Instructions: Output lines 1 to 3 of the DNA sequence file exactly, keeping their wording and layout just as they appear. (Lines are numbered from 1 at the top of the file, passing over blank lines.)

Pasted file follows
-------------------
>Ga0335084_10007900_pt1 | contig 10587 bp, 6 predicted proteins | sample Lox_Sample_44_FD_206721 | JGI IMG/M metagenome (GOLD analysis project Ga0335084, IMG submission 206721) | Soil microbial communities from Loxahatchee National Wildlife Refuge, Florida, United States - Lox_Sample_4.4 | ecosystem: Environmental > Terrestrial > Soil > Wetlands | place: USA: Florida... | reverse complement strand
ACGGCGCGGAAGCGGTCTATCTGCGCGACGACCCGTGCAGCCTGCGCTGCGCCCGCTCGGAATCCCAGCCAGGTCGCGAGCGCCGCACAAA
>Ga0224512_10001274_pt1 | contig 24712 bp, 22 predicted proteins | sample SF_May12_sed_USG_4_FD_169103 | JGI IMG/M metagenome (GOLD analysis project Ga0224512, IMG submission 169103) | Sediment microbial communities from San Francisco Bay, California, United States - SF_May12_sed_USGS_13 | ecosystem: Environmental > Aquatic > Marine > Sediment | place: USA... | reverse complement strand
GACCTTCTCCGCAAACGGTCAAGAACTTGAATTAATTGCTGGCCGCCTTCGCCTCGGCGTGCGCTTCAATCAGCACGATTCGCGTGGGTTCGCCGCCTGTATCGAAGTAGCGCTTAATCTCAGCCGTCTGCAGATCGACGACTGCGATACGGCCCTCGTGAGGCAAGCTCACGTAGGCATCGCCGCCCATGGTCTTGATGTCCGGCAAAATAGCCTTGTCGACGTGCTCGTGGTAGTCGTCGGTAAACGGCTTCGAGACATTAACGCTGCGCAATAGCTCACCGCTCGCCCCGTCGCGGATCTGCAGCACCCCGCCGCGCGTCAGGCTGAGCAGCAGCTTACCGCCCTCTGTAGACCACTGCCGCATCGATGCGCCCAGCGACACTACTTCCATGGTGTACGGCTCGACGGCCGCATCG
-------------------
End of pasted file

>Ga0335084_10007900_pt1 | contig 10587 bp, 6 predicted proteins | sample Lox_Sample_44_FD_206721 | JGI IMG/M metagenome (GOLD analysis project Ga0335084, IMG submission 206721) | Soil microbial communities from Loxahatchee National Wildlife Refuge, Florida, United States - Lox_Sample_4.4 | ecosystem: Environmental > Terrestrial > Soil > Wetlands | place: USA: Florida... | reverse complement strand
ACGGCGCGGAAGCGGTCTATCTGCGCGACGACCCGTGCAGCCTGCGCTGCGCCCGCTCGGAATCCCAGCCAGGTCGCGAGCGCCGCACAAA
>Ga0224512_10001274_pt1 | contig 24712 bp, 22 predicted proteins | sample SF_May12_sed_USG_4_FD_169103 | JGI IMG/M metagenome (GOLD analysis project Ga0224512, IMG submission 169103) | Sediment microbial communities from San Francisco Bay, California, United States - SF_May12_sed_USGS_13 | ecosystem: Environmental > Aquatic > Marine > Sediment | place: USA... | reverse complement strand